Storytelling lessons learned from the (failed) HIMYM final

I was one of those who fell into watching How I Met Your Mother; namely, I had Netflix and time on my hands. It wasn’t amazing but it was OK…..

In the end, I would call myself a semi-devoted fan, I liked it. I liked the characters, the story was ok, and by the end I just wanted to meet the mother…..

And like most fans, I found the final to be a slap in the face, and came away thinking, why did I waste my time watching this series, for this final. Not only was I disappointed but I was angry…….

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I understand that this is the writer’s stories and as such they can do what they want, however; there were several mistakes which were made (which we as storytellers can learn from) :

1.Pacing matters: First, the final season’s pacing was way too slow. It was bloated. Instead of advancing the plot, the story turned to self-congratulatory and self-absorbed flashbacks.  But, within that, the writers of HIMYM spent a year of the viewer’s life focused on Barney and Robin’s wedding. What does this do? It focuses the viewer’s attention on the couple as well as created an investment of time and emotion in the development of the couple. Then, they promptly dissolved the couple within the first 15 minutes of the show. Oh you can argue well that’s life…but that comes to our second point:

2. Genre conventions: Sitcoms (or comedies) like most genres come with a certain set of expectations and conventions. You can break those conventions but you better have a good reason for doing this or face the readers/viewers wrath. The HIMYM final failed to have any real reason explained for this slide into drama.

3. Character Development: HIMYM spent nine years developing characters. Again it spent the better part of the year giving Ted the balls to walk away from the dysfunctional and cold Robin, and Barney the insight to heal his awful self-esteem and view of women, to again within the lesser part of the hour, have the characters slide back to their old way, for no real reason or purpose.

“Barney and Robin had issues because she worked a lot, so hey who cares that he spent the better part of two years trying to be a “decent” person, let’s just make him a slut puppy again because it’s funny!”

4. Reader’s (Viewer’s) Expectations: The title says it alone. This is a story of “How I Met Your Mother,” and the better part of nine seasons were spent building up this epic romance of Ted and his wife. Episode after episode allude to it. To then what, introduce her for one season, again building it for their meeting: One hour. One hour in which she promptly dies. And then the worst part:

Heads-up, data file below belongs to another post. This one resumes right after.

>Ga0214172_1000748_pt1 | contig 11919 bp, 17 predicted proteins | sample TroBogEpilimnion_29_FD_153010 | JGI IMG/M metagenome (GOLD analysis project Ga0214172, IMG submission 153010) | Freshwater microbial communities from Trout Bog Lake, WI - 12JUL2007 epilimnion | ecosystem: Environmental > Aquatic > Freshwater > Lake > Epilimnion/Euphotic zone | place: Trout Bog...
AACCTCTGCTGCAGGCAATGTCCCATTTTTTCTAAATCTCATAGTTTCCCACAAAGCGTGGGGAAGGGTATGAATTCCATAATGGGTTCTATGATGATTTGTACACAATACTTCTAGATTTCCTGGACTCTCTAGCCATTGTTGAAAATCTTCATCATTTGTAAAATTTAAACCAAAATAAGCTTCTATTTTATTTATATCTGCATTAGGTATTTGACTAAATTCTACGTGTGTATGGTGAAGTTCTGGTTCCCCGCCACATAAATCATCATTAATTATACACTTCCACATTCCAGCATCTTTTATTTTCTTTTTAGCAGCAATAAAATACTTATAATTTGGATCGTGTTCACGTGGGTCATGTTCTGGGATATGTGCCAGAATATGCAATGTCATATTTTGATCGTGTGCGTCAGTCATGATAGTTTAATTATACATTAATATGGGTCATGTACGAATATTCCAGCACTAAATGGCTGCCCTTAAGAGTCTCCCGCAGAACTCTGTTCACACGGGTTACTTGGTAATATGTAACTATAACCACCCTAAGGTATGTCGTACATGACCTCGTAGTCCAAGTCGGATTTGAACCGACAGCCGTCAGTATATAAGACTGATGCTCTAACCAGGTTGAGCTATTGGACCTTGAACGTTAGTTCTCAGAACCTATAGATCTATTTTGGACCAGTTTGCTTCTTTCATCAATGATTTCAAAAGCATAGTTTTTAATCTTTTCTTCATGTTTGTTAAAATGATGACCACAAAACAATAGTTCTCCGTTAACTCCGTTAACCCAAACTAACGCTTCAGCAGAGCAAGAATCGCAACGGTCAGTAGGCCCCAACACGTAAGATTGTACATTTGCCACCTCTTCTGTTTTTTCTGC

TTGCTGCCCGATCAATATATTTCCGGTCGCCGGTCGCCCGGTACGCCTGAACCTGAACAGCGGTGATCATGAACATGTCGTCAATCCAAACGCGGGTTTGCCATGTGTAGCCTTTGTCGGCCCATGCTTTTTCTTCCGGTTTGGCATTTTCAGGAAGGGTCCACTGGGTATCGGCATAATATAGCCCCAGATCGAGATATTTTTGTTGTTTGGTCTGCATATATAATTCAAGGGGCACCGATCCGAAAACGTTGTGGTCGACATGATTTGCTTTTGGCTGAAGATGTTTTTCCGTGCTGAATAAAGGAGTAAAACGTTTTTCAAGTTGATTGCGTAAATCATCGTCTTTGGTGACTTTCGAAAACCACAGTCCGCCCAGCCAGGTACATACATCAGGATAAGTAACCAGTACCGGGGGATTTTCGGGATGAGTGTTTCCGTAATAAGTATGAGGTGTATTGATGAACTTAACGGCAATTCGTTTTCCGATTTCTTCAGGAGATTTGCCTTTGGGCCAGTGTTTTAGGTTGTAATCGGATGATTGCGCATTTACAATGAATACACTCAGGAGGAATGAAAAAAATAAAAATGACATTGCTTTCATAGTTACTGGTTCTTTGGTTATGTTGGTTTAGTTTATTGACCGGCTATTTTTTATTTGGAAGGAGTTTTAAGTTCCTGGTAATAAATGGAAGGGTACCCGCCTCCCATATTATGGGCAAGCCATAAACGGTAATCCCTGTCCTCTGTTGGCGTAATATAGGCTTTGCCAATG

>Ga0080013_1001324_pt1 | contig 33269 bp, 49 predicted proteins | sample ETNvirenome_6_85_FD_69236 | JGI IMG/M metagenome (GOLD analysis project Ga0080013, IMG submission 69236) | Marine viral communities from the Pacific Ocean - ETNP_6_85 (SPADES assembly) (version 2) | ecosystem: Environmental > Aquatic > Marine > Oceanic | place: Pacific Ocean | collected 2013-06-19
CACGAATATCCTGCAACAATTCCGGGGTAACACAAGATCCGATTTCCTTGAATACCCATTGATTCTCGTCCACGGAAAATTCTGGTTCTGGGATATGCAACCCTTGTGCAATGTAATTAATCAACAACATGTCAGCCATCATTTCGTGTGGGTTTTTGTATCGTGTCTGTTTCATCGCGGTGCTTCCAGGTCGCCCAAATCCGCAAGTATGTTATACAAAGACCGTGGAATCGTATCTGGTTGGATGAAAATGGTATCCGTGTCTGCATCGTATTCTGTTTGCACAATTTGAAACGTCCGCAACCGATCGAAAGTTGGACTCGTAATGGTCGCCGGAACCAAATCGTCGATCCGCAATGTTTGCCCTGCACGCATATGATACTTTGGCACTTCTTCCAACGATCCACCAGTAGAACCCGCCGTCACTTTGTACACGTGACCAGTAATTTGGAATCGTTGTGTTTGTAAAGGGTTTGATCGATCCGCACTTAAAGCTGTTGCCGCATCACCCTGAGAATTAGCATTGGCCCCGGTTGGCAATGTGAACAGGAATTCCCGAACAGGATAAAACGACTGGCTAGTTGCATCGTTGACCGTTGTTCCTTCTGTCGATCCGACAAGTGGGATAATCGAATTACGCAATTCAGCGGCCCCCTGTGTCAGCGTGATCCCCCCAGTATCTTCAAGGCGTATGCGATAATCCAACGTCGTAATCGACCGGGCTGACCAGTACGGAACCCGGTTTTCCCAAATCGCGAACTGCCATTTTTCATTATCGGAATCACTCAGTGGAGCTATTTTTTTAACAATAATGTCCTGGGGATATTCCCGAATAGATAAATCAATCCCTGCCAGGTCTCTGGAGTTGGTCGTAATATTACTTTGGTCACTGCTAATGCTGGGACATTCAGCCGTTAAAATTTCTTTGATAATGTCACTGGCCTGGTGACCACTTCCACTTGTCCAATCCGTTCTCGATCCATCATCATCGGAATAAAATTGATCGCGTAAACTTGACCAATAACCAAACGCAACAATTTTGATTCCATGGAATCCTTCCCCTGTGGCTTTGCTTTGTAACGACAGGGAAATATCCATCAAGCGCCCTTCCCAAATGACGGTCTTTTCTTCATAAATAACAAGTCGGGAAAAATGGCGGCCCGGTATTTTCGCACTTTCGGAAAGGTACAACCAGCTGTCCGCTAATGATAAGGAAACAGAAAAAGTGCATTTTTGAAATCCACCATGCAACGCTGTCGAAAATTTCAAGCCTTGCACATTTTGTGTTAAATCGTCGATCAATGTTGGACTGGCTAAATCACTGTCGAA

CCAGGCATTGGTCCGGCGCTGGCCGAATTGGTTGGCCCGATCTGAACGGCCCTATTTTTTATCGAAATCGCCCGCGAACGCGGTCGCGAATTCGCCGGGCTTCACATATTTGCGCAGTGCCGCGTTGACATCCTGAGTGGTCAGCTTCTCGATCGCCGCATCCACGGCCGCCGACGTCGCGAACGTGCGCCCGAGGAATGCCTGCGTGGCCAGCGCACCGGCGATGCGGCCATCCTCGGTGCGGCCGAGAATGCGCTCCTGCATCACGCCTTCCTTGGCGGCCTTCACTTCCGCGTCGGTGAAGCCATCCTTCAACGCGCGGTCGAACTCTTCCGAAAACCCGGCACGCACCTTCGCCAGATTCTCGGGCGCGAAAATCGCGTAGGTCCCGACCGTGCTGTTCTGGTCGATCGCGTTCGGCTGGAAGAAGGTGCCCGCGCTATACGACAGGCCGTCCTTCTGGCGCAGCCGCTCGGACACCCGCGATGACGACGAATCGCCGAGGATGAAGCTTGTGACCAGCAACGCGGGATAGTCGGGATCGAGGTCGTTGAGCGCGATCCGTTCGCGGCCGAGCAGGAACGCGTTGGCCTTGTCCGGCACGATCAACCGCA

5. Negating the entire point of the series: The final turned what was suppose to be a cute story about true love, into a pitch to Ted’s teen children on why he should date their “aunt” Robin, who Ted has apparently been pinning after, maybe all along. Instead of celebrating his love of their mother, she is relegated to a place filler that Ted might have been happy with, all while probably still harboring a flame for Robin. To make this worse, Robin spends half of the final lamenting how she should have married Ted (probably because within their dysfunctional relationship, she could do no wrong) while Ted is with the mother.

In short, the final rewrote the meaning of the series. This wasn’t a story about hapless in love Ted growing up and finding adult true love, rather it was about the inability of Ted to ever move on from a doomed and one-sided relationship with an egomaniac. Ted kinda comes off as a creep and a loser. And there dysfunctional relationship can now envelope to innocent teens…….

Awesome.

Video

Video killed the literary star……

An open letter from Walter Kirn. It’s hilarious and yet rather interesting critic of what is lost as writing becomes more glamorized and more open to the “fluff” of television. Also I might be a bit biased towards this because I’m not a fan of James Franco. Regardless of if you agree with all he says, it’s worth a listen.